Sumi Skellam discusses the recent work of Inga Svendsen
Inga Svendsen is an emerging ceramic artist and an adoring cat owner who lives in Newtown and studies at the Ceramic Design Studio, Sydney Institute of TAFE, Gymea campus. Prior to her foray into ceramics, Svendsen secured an Honours degree in fashion and textile design at the University of Technology, Sydney and worked for over a decade from her textile design studio in Kings Cross.
Svendsen’s latest work in clay has taken her on a journey of discovery. From the ochres of the original Dune series, she has expanded the range to include the pale ultramarine blues of the Horizon and Undercurrent series and the gum leaf greens of the Eucalypt and Evergreen series in which the look of cloth is most evocative. Svendsen’s textile design background shows up when she least expects it. The most recent addition to the body of work is the graphic black and white of the Southerly and Twilight series.
Each of the series reflects different interactions of the artist with nature. Both the Dune and Horizon series reflect childhood memories at the beach, romping over sand dunes and swimming in the ocean from sunrise to sunset. But, where once the sea was met at its edge by waves of fine golden sand, Svendsen observes that we are now confronted by a fortress of towers casting their imposing shadows over the dunes. She uses the vessel as an analogy for the towers making their mark across the beach, embodying shape, materiality and containment.
In part, the cylindrical form of Svendsen’s vessels represents the hard edges of the towers of development now casting shadows on her beloved sandy space. The cylinder was also chosen for its strength of form and its neutrality, with its ability to act as a blank canvas enabling full expression.
The pieces are worked from porcelain paperclay which is tinted with metallic oxides and stains to produce a delicate palette of up to thirty shades of an individual colour. Manganese, cobalt, iron and copper are some of the chemical elements worked into this extraordinary range. Svendsen’s intricate collection of test tiles attests to her commitment to quality.
Various shades of clay are carefully laid together in strips and shapes, manipulated and then rolled to produce a pattern in a very thin slab, which is then cut and hand-formed to shape. The seam of each cylinder falls in a fold evocative of fabric, complete with Svendsen’s signature stamp as a neat button-like indentation at the top – that subliminal textile reference again. The work is not glazed; it is polished until satin smooth by sanding after the bisque and again after the final firing.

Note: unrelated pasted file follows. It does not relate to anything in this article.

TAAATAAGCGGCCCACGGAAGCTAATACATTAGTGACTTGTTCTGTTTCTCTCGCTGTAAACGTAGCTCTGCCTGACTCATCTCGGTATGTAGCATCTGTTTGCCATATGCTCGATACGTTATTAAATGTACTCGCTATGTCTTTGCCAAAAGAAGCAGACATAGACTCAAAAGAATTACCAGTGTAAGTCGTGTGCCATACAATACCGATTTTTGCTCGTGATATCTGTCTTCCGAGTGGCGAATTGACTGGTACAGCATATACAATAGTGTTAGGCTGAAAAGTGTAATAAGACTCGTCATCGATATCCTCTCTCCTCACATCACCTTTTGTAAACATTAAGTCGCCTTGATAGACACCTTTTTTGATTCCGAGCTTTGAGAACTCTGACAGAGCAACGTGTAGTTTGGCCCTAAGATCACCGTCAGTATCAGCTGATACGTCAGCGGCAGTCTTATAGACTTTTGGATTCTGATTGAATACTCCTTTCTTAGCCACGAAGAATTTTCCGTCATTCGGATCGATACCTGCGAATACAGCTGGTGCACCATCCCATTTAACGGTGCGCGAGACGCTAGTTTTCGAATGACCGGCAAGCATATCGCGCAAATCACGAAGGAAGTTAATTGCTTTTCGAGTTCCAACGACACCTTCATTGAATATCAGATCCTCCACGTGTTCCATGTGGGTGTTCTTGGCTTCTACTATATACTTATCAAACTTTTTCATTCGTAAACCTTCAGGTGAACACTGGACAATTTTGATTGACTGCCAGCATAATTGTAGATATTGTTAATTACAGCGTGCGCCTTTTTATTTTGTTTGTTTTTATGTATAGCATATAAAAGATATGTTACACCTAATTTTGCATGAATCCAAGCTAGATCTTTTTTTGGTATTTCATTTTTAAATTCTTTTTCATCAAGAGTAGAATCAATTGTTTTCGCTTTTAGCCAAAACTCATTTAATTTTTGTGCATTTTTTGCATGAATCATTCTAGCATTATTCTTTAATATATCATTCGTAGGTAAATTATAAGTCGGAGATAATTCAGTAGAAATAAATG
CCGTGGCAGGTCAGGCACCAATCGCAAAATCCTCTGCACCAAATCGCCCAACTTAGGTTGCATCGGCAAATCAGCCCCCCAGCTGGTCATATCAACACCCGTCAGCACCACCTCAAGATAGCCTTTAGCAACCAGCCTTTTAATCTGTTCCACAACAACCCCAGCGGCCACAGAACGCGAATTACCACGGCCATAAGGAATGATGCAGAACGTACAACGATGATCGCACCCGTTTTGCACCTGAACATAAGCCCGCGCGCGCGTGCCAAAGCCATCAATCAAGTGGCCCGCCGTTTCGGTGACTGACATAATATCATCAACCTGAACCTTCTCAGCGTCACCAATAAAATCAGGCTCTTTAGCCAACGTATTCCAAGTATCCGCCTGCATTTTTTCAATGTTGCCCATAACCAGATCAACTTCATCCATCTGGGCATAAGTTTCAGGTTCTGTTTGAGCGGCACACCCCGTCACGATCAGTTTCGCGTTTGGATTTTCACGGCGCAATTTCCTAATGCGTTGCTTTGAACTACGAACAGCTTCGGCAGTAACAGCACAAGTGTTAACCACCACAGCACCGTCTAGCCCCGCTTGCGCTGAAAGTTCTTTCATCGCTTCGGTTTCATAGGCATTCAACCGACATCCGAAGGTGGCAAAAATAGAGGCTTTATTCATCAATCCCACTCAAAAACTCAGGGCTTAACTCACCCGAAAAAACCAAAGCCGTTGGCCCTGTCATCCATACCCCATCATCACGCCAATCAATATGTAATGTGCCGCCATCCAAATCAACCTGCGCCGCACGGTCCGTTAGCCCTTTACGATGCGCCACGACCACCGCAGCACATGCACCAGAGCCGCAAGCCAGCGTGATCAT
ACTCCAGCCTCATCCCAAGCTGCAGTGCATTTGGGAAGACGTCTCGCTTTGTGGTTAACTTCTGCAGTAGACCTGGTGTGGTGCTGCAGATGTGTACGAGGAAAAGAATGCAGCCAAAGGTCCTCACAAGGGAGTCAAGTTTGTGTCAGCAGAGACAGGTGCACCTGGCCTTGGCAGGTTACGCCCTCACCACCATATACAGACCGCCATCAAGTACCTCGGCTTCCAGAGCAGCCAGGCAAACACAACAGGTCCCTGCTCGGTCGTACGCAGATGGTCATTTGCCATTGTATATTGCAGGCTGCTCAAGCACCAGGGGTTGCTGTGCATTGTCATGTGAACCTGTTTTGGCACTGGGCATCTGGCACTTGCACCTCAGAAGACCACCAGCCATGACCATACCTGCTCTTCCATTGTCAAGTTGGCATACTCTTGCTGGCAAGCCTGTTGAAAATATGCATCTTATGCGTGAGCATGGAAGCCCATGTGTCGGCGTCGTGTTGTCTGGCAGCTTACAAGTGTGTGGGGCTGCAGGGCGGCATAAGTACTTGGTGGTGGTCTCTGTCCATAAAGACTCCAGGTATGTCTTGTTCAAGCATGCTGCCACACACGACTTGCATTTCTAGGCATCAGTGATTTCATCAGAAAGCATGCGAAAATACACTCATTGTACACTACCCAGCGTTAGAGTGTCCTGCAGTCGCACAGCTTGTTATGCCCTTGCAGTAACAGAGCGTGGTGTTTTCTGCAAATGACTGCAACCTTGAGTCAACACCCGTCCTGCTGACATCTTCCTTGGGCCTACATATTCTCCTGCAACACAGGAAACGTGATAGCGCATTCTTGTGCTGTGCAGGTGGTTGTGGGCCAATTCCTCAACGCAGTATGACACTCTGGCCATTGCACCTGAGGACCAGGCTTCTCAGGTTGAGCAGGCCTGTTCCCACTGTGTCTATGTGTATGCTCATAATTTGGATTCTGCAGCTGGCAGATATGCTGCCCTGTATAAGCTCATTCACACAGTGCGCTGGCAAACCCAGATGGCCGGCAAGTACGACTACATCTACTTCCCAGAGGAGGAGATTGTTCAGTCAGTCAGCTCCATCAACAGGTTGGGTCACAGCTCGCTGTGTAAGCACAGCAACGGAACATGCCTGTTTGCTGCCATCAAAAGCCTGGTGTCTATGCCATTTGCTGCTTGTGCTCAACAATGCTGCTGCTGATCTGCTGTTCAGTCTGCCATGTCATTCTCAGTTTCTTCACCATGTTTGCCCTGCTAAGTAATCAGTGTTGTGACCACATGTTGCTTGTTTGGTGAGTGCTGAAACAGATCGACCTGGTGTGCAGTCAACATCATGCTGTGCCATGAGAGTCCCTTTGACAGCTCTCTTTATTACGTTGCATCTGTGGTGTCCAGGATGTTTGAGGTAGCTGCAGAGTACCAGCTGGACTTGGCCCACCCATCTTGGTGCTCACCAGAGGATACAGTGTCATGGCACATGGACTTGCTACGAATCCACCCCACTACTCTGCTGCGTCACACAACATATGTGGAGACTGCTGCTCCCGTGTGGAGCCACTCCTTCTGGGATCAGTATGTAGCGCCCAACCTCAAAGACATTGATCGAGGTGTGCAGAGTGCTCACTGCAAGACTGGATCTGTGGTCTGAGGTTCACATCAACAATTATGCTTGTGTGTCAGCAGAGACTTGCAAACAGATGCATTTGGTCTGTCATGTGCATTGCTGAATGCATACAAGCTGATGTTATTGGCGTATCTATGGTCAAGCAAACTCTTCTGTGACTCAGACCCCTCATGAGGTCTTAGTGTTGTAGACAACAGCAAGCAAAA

These are fine, sleek forms with very subtle undulations caused by the different expansion rates of the stained clays. Every piece has some slice of white, preserving the lightness and translucence of porcelain in the untinted spaces. There is no surface-deep treatment here. The decoration penetrates the wall structure and the hues permeate through the depth of the clay body. It is this aspect of the work which creates the pivotal connection between form and concept.
In Svendsen’s words, “The aspects of my work that are most important to me are the honesty of the decoration, the colours and proportions I use to create rhythms and the emotional response the work provokes in others.”
Svendsen has learned a lot whilst creating this work – when to stop handling a pot, what firing temperatures bring out the best in the clay, and the extent to which the various oxide and stain content and the shape of the coloured areas will warp a piece. Prior to this work, while studying at TAFE, Svendsen had spent enormous amounts of time on each of her one-off pieces. The move towards a more repeatable look was an experiment in the vague direction of a possible sustainable enterprise. However, she has learned that she is spending no less time on these pieces. On top of the labour-intensive slab creation, breakage rates are approximately one in ten (and slightly higher when inquisitive cats are involved), mainly from the painstaking sanding work done at the bisque stage and the fragility of the very thin walls. Once fired to maturity, these works are surprisingly lightweight yet have enormous strength.
Svendsen’s perfectionism is a demanding taskmaster, with the results speaking for themselves. In 2008, she won first prize in the 45th National Port Hacking Potters Award for two bowls created as part of her Dune Series and her work Paper Dunes was acquired at the Ergon Energy Central Queensland Art Awards 2008. This work is now part of the permanent collection of the Rockhampton Art Gallery in Queensland.